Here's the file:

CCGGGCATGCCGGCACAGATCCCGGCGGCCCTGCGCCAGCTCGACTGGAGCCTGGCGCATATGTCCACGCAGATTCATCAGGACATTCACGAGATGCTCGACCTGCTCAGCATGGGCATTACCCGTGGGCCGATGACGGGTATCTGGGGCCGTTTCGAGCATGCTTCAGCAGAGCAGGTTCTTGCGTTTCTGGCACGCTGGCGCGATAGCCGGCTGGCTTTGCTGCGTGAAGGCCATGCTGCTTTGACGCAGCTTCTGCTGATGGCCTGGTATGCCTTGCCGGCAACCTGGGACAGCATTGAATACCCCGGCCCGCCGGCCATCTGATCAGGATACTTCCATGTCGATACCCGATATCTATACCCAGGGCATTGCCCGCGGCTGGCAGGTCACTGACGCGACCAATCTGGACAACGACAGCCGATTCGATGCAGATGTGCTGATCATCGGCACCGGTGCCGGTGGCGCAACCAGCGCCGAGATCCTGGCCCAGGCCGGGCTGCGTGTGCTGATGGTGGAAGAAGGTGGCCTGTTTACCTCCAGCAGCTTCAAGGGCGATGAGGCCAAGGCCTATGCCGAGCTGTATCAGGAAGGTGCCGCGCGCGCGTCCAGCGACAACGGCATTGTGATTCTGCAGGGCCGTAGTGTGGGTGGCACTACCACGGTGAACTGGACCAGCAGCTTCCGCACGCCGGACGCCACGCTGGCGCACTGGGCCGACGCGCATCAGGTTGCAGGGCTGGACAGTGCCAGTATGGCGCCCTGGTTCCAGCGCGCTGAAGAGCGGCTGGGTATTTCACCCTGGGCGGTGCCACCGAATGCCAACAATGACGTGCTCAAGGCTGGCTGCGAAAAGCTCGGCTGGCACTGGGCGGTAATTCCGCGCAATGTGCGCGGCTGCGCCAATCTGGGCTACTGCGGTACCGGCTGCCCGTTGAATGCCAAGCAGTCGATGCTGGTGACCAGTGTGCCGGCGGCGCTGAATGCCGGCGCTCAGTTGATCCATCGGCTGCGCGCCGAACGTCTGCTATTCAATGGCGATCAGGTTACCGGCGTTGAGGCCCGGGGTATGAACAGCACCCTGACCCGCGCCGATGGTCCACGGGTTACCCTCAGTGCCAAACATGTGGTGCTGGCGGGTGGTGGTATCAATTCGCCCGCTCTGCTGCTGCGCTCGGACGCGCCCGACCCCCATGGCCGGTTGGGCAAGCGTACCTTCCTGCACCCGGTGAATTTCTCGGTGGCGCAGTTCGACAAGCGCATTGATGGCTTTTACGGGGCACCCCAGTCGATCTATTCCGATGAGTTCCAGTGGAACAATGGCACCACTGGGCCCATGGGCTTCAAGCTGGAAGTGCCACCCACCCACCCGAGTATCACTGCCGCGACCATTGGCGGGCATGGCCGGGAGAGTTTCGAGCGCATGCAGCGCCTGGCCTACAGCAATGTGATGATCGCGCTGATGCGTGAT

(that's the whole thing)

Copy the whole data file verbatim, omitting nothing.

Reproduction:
CCGGGCATGCCGGCACAGATCCCGGCGGCCCTGCGCCAGCTCGACTGGAGCCTGGCGCATATGTCCACGCAGATTCATCAGGACATTCACGAGATGCTCGACCTGCTCAGCATGGGCATTACCCGTGGGCCGATGACGGGTATCTGGGGCCGTTTCGAGCATGCTTCAGCAGAGCAGGTTCTTGCGTTTCTGGCACGCTGGCGCGATAGCCGGCTGGCTTTGCTGCGTGAAGGCCATGCTGCTTTGACGCAGCTTCTGCTGATGGCCTGGTATGCCTTGCCGGCAACCTGGGACAGCATTGAATACCCCGGCCCGCCGGCCATCTGATCAGGATACTTCCATGTCGATACCCGATATCTATACCCAGGGCATTGCCCGCGGCTGGCAGGTCACTGACGCGACCAATCTGGACAACGACAGCCGATTCGATGCAGATGTGCTGATCATCGGCACCGGTGCCGGTGGCGCAACCAGCGCCGAGATCCTGGCCCAGGCCGGGCTGCGTGTGCTGATGGTGGAAGAAGGTGGCCTGTTTACCTCCAGCAGCTTCAAGGGCGATGAGGCCAAGGCCTATGCCGAGCTGTATCAGGAAGGTGCCGCGCGCGCGTCCAGCGACAACGGCATTGTGATTCTGCAGGGCCGTAGTGTGGGTGGCACTACCACGGTGAACTGGACCAGCAGCTTCCGCACGCCGGACGCCACGCTGGCGCACTGGGCCGACGCGCATCAGGTTGCAGGGCTGGACAGTGCCAGTATGGCGCCCTGGTTCCAGCGCGCTGAAGAGCGGCTGGGTATTTCACCCTGGGCGGTGCCACCGAATGCCAACAATGACGTGCTCAAGGCTGGCTGCGAAAAGCTCGGCTGGCACTGGGCGGTAATTCCGCGCAATGTGCGCGGCTGCGCCAATCTGGGCTACTGCGGTACCGGCTGCCCGTTGAATGCCAAGCAGTCGATGCTGGTGACCAGTGTGCCGGCGGCGCTGAATGCCGGCGCTCAGTTGATCCATCGGCTGCGCGCCGAACGTCTGCTATTCAATGGCGATCAGGTTACCGGCGTTGAGGCCCGGGGTATGAACAGCACCCTGACCCGCGCCGATGGTCCACGGGTTACCCTCAGTGCCAAACATGTGGTGCTGGCGGGTGGTGGTATCAATTCGCCCGCTCTGCTGCTGCGCTCGGACGCGCCCGACCCCCATGGCCGGTTGGGCAAGCGTACCTTCCTGCACCCGGTGAATTTCTCGGTGGCGCAGTTCGACAAGCGCATTGATGGCTTTTACGGGGCACCCCAGTCGATCTATTCCGATGAGTTCCAGTGGAACAATGGCACCACTGGGCCCATGGGCTTCAAGCTGGAAGTGCCACCCACCCACCCGAGTATCACTGCCGCGACCATTGGCGGGCATGGCCGGGAGAGTTTCGAGCGCATGCAGCGCCTGGCCTACAGCAATGTGATGATCGCGCTGATGCGTGAT